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Tuesday, September 30, 2003

PALADIN OF SOULS -- Nothing not to love

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I highly recommend PALADIN OF SOULS! I can honestly say the hardcover price is worth every cent. There wasn't anything I didn't love about this book.

PoS does start out slow, but even then, Lois McMaster Bujold's writing, especially in the building of characters, is so good that I never felt bored. I loved the originality of the plot and the real neat plot twist. I came to know and care for so many of the characters besides the main ones. And I definitely loved the romance!

I didn't have the reaction to Ista that Edith did. I think I liked Ista even more than the usual heroine because she's depicted as being closer to my age (40s), which isn't done very often in books. I really enjoyed Ista's more mature outlook during her coming of age journey, when the finds what she's made of. And it's great that an older heroine can still find love when she least expects it or even thinks of it. :-)

Like Edith, I too had forgotten most of CURSE OF CHALION. Thankfully, I can second her report on the good job done by Bujold on filling in details in PoS. Also, I had no problem with the number of Gods in the story, which could be because I grew up reading Eddings and the like. In fact, I found Bujold's handling of the God situation interesting, i.e., showing us the less than stellar side of being God-touched.--Linda

Posted by Preeti [Link]

Monday, September 29, 2003

A Loss
This site grew out of years of conversations between 15 or so friends that share a love of RomSF and books in general. Recently, we lost one of our own, Marjorie. Even though she was a quiet one, she will be missed.

Posted by rebekah [Link]

Thursday, September 18, 2003

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Here's my quickie, spoiler-free review of Bujold's latest, PALADIN OF SOULS, which begins approximately three years after THE CURSE OF CHALION (CoC).

The main character is Ista, the queen mother. Her mother, the Provincara, has just died, and she feels very hemmed in, imprisoned; everyone still thinks she is mad, and she's rarely left alone. She hits upon the idea of making a pilgrimage to visit holy places as a way to escape this stifling environment. Taking a female courier as her lady-in-waiting, and accompanied by a very small band of soldiers and a priest, she begins her journey. On the road they are attacked by a band of enemy soldiers but Ista is rescued by an incredibly handsome, virile soldier. Unfortunately, all is not as it seems, and the adventures and plot twists begin. The slow beginning was more than made up for by the action-packed last two-thirds of the story.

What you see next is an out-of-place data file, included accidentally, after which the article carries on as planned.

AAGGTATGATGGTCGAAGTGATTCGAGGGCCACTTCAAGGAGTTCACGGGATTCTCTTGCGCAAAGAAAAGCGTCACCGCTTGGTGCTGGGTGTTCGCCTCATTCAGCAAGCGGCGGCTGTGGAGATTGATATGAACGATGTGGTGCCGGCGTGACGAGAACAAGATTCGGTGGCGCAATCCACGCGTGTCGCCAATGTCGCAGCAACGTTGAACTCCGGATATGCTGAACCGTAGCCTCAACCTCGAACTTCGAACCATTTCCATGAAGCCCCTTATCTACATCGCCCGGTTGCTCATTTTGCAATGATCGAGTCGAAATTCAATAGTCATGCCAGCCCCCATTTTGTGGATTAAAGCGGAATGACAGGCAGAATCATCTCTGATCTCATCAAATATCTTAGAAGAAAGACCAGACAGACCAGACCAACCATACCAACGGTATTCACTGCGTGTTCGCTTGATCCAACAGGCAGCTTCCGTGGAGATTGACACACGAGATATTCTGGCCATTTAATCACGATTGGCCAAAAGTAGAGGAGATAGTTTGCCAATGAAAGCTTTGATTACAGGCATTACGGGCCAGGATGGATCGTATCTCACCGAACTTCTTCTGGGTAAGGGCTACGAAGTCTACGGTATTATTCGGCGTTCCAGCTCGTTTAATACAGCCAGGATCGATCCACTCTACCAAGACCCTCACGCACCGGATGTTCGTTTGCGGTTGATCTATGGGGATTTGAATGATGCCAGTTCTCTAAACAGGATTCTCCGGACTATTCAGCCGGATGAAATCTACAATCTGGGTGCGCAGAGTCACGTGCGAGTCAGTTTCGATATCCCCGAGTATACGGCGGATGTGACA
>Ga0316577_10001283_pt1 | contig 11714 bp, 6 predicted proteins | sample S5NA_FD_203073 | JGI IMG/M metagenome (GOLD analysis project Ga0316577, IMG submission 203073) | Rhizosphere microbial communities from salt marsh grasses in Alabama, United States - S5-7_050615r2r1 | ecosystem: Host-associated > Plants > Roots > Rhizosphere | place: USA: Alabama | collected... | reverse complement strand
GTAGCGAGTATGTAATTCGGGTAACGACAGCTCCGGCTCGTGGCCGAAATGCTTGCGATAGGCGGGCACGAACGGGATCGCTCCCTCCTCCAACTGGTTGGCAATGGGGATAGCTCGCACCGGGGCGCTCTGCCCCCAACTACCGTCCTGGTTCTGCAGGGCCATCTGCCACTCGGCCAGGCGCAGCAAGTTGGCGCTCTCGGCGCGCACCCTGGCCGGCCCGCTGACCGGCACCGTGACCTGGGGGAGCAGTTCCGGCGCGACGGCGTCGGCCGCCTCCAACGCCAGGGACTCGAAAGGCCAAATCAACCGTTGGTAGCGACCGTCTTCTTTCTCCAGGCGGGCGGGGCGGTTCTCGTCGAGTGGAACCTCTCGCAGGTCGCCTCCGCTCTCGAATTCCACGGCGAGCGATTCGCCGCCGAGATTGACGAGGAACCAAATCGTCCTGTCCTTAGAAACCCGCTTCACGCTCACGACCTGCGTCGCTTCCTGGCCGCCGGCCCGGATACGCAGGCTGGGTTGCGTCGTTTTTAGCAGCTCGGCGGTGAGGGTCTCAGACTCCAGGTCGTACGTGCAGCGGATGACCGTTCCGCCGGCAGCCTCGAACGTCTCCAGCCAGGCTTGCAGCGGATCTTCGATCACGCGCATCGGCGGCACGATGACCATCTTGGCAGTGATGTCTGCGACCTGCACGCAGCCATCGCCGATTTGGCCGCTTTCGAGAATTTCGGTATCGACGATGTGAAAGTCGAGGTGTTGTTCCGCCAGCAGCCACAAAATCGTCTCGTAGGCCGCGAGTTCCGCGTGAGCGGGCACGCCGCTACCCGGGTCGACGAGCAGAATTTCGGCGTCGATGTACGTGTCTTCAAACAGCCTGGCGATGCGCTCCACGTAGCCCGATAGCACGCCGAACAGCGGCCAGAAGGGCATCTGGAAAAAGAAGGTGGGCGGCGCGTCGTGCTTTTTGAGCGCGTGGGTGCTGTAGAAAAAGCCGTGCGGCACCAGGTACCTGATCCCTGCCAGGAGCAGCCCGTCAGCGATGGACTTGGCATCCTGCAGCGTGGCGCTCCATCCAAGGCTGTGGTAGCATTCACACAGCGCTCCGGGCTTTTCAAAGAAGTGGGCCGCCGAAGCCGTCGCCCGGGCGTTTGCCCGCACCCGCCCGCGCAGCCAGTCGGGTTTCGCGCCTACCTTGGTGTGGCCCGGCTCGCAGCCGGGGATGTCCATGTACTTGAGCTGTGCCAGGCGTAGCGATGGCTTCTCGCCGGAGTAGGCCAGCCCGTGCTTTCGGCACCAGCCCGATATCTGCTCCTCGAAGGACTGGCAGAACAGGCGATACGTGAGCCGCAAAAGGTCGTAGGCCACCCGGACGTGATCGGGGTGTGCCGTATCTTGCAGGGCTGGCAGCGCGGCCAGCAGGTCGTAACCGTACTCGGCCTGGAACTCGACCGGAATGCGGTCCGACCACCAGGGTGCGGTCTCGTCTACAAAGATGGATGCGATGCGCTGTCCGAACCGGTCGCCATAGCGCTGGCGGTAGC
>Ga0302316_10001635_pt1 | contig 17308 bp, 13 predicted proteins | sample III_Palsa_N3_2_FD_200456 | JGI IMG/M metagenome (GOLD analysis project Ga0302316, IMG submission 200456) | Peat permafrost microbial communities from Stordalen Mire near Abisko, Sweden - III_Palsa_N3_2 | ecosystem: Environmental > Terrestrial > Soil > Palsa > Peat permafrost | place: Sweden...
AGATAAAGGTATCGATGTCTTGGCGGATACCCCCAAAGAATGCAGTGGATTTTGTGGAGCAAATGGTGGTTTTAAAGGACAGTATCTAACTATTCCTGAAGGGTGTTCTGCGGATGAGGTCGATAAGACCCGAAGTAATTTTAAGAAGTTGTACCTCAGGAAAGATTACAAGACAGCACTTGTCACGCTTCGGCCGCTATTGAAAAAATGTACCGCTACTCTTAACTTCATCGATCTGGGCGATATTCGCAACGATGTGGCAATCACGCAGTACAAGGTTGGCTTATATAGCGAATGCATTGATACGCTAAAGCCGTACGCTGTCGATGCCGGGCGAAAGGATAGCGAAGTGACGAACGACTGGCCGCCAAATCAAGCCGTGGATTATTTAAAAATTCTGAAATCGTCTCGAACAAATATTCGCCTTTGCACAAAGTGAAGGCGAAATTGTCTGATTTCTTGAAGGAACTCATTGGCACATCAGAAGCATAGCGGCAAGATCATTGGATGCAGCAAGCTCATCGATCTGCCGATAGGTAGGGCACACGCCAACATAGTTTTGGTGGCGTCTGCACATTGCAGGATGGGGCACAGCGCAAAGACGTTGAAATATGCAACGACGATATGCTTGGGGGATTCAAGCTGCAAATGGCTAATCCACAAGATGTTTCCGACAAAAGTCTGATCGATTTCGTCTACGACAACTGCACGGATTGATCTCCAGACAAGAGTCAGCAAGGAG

On the positive side, this is written the way a sequel should be. I read CoC when it first came out and remembered very little. Fortunately, it wasn't necessary. PALADIN OF SOULS is almost a stand-alone book; I think enjoyment of it would be enhanced by reading CoC first, but it isn't necessary.

Also, I'm happy to say there is a definite romance in the book. I liked the hero very much, although I didn't quite see why someone so personable was still unattached at his age (approx. thirty five years old?). Bujold does a good job in believably changing the heroine from a rather wimpy, sheltered, inactive woman into someone who takes charge of her life. I really liked many of the secondary characters, especially Liss, the courier/lady-in-waiting, and the soldier Foix.


Posted by Preeti @ 01:13 PM ET [Link]

Tuesday, September 9, 2003

New Asaro Covers
Artist Stephanie Pui-Mun Law has done two upcoming book covers and they're gorgeous!

<-- Preorder at Amazon